TEXAS – It happens once every decade and the implications are huge, but guaranteeing the accuracy of the 2020 U.S. census has been difficult because of COVID-19.
What You Need To Know
- Count impacts federal funding
- Also decides how many seats states get in Congress
- Count was shortened this year due to pandemic
Diana Elliott, a former Census Bureau employee and current principal research associate at the Urban Institute, says the timing of the 2020 census couldn’t have been worse: “Basically, the pandemic and the timing of the first census mailers happened at the same time.”
The U.S census count came to an end last week, but not before a legal battle with the Trump administration and a change in the final deadline. U.S. census field operations also came to a halt between March and June.
That has advocacy groups concerned about a possible undercount.
"At that time, everyone understood that extra time would be added back on to the end of the survey to make sure everyone had the opportunity to be counted,” said Keisha Morris-Desir, census project manager at Common Cause.
But that make-up time was cut short. The Trump administration asked the Supreme Court to suspend a district court's order allowing the 2020 census to continue through the end of the month.
They argued that the head count needed to end so that the U.S. Census Bureau had enough time to crunch the numbers needed to decide how many congressional seats each state gets.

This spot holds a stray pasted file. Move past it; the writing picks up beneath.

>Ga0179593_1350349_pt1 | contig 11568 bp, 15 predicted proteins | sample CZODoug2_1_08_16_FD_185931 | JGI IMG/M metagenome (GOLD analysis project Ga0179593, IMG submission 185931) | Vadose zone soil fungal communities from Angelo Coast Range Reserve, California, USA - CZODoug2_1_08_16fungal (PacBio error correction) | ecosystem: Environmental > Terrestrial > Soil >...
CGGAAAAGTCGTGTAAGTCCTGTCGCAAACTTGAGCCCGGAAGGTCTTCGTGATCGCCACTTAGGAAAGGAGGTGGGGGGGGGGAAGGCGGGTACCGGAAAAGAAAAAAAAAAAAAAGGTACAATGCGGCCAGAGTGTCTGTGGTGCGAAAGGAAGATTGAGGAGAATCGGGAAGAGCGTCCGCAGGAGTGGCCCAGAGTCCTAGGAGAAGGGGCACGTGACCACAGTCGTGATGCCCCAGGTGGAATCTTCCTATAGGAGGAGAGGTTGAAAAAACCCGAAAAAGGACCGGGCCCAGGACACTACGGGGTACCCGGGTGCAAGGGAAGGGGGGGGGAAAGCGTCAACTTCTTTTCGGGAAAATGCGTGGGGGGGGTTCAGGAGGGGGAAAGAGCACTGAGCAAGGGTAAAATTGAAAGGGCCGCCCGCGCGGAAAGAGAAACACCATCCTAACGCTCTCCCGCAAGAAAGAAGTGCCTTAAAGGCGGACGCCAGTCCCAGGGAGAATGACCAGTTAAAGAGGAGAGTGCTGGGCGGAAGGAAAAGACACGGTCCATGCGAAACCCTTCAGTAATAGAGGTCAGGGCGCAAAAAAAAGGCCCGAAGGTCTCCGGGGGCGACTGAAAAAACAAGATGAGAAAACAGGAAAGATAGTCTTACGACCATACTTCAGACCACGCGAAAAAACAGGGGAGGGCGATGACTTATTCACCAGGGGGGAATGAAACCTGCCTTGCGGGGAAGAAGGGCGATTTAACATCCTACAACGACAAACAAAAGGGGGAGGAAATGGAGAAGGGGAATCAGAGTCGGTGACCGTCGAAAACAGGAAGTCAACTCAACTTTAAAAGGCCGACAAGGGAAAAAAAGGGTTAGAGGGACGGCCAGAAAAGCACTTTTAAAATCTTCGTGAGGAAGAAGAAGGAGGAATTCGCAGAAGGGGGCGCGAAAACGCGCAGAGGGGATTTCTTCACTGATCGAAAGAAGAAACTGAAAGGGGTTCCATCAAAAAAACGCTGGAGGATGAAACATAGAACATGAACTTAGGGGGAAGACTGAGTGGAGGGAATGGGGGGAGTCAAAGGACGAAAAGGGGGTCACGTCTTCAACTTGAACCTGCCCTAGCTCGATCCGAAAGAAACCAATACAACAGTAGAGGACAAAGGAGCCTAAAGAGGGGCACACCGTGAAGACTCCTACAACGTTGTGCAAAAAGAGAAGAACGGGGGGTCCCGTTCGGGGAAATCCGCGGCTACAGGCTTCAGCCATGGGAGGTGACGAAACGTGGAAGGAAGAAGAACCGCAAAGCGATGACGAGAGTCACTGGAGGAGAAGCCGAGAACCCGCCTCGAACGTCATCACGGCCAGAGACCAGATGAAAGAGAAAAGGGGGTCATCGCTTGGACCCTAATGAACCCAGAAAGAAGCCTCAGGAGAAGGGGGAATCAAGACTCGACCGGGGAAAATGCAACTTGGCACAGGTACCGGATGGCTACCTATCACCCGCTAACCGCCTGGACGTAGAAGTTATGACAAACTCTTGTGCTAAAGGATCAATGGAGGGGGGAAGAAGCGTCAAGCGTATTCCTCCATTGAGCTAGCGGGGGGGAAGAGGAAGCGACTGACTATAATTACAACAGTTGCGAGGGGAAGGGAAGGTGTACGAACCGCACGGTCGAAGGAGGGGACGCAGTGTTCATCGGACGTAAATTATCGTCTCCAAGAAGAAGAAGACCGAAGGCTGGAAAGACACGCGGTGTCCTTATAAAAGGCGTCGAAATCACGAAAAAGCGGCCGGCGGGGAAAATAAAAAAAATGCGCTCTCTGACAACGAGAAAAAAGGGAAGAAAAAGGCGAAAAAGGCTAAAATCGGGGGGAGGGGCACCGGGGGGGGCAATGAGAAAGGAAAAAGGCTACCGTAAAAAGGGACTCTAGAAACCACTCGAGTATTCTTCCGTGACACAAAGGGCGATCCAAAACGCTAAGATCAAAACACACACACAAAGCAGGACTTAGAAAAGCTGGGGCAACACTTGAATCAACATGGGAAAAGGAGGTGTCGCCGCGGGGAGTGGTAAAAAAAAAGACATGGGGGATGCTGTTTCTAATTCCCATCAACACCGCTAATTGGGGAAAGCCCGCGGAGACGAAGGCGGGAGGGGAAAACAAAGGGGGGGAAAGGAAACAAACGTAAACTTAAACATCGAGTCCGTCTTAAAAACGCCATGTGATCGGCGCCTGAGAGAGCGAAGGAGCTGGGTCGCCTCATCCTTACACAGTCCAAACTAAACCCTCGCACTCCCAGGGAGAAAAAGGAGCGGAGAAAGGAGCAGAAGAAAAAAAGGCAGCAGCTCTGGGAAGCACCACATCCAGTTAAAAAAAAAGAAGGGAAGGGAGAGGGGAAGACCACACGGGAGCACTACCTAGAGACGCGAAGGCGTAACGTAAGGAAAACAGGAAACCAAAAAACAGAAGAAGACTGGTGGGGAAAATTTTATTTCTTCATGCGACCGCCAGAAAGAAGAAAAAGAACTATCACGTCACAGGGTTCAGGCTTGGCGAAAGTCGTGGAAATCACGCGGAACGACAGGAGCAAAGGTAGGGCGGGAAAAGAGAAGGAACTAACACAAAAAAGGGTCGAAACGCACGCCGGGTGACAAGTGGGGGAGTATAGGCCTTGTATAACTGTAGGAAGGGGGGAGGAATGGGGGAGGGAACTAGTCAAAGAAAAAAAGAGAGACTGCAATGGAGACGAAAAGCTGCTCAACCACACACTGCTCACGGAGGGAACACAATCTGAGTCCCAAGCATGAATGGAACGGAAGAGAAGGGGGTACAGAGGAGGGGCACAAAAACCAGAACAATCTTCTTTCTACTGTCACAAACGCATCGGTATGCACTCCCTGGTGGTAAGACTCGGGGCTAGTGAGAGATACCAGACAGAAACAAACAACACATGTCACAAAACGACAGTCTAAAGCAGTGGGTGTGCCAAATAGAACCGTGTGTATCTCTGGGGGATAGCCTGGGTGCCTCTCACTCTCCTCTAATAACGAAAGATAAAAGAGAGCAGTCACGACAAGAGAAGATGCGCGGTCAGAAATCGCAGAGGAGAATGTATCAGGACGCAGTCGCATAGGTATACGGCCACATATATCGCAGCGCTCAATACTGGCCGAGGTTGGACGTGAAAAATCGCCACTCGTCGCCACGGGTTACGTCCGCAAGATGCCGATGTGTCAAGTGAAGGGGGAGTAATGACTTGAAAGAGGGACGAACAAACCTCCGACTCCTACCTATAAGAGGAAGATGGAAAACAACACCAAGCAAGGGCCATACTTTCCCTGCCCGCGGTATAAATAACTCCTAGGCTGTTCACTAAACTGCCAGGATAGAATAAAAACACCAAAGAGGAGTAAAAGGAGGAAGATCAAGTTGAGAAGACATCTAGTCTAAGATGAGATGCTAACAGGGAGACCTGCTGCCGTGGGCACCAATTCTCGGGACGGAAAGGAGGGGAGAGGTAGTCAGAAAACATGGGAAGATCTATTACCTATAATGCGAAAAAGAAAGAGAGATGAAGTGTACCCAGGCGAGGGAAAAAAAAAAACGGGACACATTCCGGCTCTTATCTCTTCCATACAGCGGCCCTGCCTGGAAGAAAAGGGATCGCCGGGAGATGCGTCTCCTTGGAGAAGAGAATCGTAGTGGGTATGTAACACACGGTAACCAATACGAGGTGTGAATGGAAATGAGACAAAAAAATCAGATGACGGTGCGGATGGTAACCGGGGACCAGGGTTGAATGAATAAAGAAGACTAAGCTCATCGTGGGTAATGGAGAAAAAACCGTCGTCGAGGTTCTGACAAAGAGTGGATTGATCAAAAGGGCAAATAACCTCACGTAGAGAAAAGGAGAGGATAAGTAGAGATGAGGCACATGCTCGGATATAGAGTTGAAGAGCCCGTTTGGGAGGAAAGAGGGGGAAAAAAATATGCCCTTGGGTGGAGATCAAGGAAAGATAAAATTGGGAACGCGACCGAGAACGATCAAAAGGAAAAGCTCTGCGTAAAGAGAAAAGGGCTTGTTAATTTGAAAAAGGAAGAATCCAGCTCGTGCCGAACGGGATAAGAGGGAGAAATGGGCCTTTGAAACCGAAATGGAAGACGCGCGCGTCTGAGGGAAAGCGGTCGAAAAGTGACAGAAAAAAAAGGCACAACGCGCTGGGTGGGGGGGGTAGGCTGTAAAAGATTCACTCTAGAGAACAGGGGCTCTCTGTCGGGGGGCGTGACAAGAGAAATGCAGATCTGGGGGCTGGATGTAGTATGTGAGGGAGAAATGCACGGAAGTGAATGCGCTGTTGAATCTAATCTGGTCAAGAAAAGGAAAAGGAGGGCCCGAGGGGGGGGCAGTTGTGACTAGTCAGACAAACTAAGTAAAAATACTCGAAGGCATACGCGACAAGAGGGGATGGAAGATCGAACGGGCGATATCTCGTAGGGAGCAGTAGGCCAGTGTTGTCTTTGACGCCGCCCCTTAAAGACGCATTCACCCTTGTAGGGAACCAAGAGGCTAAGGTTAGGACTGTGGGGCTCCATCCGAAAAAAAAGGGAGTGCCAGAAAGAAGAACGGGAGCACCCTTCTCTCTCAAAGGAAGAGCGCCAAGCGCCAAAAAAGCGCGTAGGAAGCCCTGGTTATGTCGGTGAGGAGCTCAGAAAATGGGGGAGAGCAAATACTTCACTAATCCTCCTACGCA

Studies suggest that the state of Texas would lose $300 million in federal aid for every 1 percent of the population that’s not counted.
“The implications for Texas are huge - if you have areas where there are extreme undercounts, which we know in the Rio Grande Valley is the case, typically decade after decade. If you think about a 2-year-old who’s not counted in the census, that 2-year old’s funding is then affected for the next 10 years of their school life and that school gets less money, that community gets less money for health care and infrastructure,” said Elliott.
An accurate count is also important for congressional representation. The once-a-decade count determines how many seats Texas gets in Congress.
Based on the latest estimates if everyone in the state is counted, Texas should get three more representatives in Washington.